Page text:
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Initiation

They say compassion gets you into heaven.

In The Gutter, it's a one-way ticket to the ditch.

Initiation by Brendan Bakala




“You don’t have to do this.”

“Shut the fuck up!” The voice bellowed loud and vengeful, like an edict from an angry god.

I didn’t know for sure but it felt like at least two of my ribs were broken and I didn’t want anymore. I sat on the floor silent and bleeding, with my back against the wall, watching my captor.

Angel Navarro paced the warehouse floor like a little boy going over all his sins before making his first confession. Admittedly, he didn’t have an easy task. Killing doesn’t come naturally for most people, even street trash like Angel. What made it even harder was that I wasn’t exactly your typical first hit.

“Fuck!” He screamed at the top of his lungs.

The itch to speak returned but I hesitated.

The vein on his left temple was pulsing big and thick. He was aggravated, torn apart by a conscience he’d shelved for years. It had returned for one last, glorious stand.

Something told me I didn’t have a lot of time to make my case. Fortune favored the bold. “Look,” I started with the calmest, most level-headed voice I could muster. “You haven’t done anything wrong. If you let me go, I won’t tell anyone about this.”

“Liar!” The .22 automatic rose and fell with his animated hand motions, scaring me more than his skepticism. “You’ll fucking rat me out.”

“That’s not true,” I said without blinking. “I’m not a fucking cop. I’m an insurance agent.”

“That’s bullshit, maricon.” He pointed the gun directly at my head. “What the fuck kind of insurance salesman sells in this neighborhood?”

He had a point. My latest exploits on the wrong side of the tracks had been a PR stunt dictated from corporate on-high. Something about appealing to the growing diversity in America or some other P.C. bullshit. Long story short, a couple of Kings had seen me knocking on doors and by the time I finished off the block, there was a gun in my face and I was being forced into the back of a lowrider.

After a thorough interrogation with more punches and kicks than questions, my fate was decided. I was to be Angel’s initiation ceremony. He was going to pop his cherry on me, then dispose of my body. He would be made a full member, a made man, an OG, whatever they call it these days. Unless I could convince him otherwise.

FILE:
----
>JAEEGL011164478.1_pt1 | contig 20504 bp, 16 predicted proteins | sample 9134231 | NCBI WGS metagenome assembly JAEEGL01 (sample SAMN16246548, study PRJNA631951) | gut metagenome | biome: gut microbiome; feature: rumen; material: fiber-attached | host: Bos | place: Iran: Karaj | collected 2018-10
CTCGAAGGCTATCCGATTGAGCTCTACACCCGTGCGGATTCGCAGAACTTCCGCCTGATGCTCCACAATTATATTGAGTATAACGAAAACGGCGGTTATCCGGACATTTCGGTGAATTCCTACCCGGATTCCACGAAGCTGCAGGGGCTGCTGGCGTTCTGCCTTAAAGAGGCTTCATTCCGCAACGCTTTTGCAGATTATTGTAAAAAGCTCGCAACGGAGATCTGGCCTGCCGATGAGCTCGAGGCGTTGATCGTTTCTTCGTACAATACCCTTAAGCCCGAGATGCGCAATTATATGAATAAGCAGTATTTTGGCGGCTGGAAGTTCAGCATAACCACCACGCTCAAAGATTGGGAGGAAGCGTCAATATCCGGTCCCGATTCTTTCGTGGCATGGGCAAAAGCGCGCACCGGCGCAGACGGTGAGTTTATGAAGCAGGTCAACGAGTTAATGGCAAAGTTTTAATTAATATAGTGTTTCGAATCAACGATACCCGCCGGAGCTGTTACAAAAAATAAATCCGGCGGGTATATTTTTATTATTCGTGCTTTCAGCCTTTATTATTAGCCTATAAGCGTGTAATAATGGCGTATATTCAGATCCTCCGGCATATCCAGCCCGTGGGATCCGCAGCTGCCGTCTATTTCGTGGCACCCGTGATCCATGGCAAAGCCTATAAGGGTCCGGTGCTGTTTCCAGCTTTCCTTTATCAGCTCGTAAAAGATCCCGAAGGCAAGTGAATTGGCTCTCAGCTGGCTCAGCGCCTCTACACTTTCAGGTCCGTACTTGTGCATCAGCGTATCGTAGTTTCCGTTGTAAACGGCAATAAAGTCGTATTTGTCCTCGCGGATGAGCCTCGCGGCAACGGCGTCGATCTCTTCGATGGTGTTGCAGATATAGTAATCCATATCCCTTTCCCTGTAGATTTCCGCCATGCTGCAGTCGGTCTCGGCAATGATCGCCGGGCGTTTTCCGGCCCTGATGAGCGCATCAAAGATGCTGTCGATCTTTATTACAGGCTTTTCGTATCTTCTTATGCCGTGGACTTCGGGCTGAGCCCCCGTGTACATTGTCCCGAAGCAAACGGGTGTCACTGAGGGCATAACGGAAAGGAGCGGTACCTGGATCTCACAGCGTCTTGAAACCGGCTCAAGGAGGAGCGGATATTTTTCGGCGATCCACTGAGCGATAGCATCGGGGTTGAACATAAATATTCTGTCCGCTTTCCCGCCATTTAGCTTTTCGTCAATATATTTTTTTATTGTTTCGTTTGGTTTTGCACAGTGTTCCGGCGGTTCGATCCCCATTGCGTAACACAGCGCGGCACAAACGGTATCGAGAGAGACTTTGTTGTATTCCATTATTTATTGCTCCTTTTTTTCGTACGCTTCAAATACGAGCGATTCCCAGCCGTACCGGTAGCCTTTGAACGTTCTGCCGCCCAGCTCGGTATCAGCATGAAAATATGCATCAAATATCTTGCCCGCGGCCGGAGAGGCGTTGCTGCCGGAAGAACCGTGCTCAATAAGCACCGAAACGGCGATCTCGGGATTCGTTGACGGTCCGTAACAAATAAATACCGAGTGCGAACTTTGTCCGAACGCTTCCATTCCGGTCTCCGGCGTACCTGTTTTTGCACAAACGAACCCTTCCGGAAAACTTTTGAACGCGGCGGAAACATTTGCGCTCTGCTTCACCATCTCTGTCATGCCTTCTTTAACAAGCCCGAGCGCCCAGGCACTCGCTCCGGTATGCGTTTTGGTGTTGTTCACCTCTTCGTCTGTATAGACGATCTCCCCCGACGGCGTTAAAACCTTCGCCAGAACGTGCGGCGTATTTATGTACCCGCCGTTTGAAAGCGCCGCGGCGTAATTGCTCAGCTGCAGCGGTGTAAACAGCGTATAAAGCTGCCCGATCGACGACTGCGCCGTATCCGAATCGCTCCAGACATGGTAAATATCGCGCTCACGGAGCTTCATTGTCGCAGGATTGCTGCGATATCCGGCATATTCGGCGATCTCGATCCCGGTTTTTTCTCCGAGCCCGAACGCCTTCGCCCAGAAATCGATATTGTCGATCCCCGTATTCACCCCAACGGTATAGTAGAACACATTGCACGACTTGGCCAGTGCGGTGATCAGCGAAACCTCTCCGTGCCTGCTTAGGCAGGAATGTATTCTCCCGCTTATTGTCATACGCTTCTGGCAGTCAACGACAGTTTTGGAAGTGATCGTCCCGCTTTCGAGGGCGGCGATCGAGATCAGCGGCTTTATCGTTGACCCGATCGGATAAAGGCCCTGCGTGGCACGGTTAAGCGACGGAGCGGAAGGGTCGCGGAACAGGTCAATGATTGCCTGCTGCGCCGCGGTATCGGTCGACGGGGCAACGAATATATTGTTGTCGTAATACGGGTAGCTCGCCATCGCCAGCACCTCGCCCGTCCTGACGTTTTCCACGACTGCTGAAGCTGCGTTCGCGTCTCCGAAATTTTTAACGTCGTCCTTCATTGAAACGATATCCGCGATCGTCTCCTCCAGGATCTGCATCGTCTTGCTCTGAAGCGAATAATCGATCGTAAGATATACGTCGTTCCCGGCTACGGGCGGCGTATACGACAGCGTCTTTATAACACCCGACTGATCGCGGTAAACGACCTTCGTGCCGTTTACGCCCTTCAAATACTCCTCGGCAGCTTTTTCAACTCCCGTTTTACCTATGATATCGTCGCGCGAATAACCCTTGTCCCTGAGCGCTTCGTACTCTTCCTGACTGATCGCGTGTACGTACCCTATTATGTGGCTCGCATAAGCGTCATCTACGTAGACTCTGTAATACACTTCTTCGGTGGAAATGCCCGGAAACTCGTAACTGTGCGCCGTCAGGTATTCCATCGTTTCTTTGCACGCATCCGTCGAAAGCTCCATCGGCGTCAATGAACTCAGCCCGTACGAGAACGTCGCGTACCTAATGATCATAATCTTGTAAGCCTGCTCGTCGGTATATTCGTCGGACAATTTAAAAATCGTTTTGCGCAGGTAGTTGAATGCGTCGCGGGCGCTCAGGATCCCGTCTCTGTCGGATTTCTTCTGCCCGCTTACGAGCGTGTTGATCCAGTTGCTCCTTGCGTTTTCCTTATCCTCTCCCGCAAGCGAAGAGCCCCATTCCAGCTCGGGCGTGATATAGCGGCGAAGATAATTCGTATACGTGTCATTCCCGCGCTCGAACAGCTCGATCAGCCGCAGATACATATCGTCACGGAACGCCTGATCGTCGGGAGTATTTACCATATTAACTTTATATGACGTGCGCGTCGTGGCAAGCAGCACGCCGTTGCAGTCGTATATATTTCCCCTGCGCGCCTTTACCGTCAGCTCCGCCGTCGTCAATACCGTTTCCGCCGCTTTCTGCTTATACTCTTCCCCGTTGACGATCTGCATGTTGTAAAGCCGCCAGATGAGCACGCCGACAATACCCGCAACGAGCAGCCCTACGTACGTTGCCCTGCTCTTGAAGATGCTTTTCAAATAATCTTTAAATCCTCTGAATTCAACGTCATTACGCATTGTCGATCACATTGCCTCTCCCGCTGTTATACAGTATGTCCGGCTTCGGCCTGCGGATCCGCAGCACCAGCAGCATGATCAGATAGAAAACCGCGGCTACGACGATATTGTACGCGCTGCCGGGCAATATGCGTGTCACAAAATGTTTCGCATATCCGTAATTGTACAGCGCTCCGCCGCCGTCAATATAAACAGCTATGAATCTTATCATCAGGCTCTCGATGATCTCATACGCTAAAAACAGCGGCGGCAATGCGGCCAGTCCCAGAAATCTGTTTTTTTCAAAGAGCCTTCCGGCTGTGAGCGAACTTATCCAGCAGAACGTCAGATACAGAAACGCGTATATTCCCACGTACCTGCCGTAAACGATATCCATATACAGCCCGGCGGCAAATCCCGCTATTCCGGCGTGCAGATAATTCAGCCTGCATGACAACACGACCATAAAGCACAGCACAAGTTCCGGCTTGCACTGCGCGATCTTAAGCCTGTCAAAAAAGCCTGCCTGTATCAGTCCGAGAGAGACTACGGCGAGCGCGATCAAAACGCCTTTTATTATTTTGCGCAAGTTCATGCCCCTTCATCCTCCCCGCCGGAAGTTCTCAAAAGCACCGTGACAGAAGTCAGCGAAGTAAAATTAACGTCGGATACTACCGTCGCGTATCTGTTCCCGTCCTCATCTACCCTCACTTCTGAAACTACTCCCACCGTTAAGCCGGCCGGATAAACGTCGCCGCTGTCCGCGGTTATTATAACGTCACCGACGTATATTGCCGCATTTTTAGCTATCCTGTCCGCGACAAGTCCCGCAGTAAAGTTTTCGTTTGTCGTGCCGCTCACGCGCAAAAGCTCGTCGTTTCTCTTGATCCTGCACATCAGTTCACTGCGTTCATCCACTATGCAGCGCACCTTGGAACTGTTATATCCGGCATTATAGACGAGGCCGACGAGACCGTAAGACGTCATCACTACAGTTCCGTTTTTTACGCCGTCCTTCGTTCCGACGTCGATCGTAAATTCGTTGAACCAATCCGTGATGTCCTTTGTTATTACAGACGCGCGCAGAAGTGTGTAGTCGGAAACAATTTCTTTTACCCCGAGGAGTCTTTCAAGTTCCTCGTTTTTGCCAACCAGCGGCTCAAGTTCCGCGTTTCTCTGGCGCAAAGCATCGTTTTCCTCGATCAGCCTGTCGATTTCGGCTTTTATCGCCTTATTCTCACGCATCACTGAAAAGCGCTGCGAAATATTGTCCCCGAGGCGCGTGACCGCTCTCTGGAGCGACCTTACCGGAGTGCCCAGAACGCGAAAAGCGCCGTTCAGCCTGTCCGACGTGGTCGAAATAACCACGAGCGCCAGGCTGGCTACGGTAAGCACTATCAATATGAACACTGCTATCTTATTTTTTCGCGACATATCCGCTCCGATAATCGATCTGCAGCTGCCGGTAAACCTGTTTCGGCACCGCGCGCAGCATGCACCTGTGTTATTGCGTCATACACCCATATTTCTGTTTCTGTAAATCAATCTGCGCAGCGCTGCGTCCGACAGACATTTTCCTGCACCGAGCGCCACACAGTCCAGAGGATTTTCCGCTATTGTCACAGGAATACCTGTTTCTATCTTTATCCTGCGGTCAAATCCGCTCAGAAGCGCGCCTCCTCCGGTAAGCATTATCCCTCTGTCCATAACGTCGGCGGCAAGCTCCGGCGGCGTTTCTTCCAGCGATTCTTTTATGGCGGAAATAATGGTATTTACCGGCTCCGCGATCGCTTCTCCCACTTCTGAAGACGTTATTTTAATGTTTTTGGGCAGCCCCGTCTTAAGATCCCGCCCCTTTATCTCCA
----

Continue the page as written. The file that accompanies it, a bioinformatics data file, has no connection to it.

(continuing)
“Look, I don’t know what you think you know, but you’re wrong.” I took a deep breath and stared right into those big, brown eyes. “I was told to sell here door-to-door. It’s my job. I’m not a narc or a cop or whatever the hell you think I am.”

The hand holding the gun quivered. The barrel jumped as if caught between two competing winds.

“I have a wife and a little girl,” I said.

His eyes widened. In sympathy, perhaps.

“Let me go home to them,” I said.

Those big brown marbles went watery. When he blinked, tears rolled down his cheek. That’s when the gun went steady.

“Don’t,” I pleaded.

He cocked the hammer back and his index finger slipped into the trigger guard.

“For the love of God─”

Click. He squeezed the trigger again and again. Click. Click. Click. Frustration replaced sadness. He took out the magazine, jammed it back in, pulled back the slide, and squeezed the trigger. More clicks. He let out a string of expletives.

I tried to think of something to say, but found myself mute.

Angel threw down the gun and let out another round of swearing, this time in Spanish. He looked around, nervous then scared. He swiveled and raced for the door.

***

The next morning was like any other: bacon, eggs, and coffee. I was alone in my studio.

By then, the police had asked me a slew of questions: times, dates, and names. I didn’t know Angel’s last name or his background. I told the cops I thought I heard one of his gangbanger buddies call him Angel. They let me out after a couple of hours, urging me to be aware of my surroundings. They asked if I had family or friends who could pick me up. I told them a taxi would suffice.

I was about to refill my coffee mug when I saw a familiar face in the Tribune. Angel’s mean mug under the bold print: Vicious Gangland Shooting. Apparently, his buddies popped him while he was at his Mom’s house.

Classy.

It became something of a serial after that. A look into the dark heart of America’s crime problem: the school-to-prison pipeline, the War on Drugs, gentrification, the plight of people of color. Days and weeks passed and they still wrote about poor Angel Navarro.

It was bullshit, if you ask me. The kid was a killer without luck. One gun jam away from being just another murderer.

 
Brendan Bakala grew up in Chicagoland in a big family. After four years at an all-boys, Catholic military school, he went to a small liberal-arts college in Iowa where he learned how to spin yarns. Today, he writes stories and chews bubble gum. He always seems to run out of bubble gum.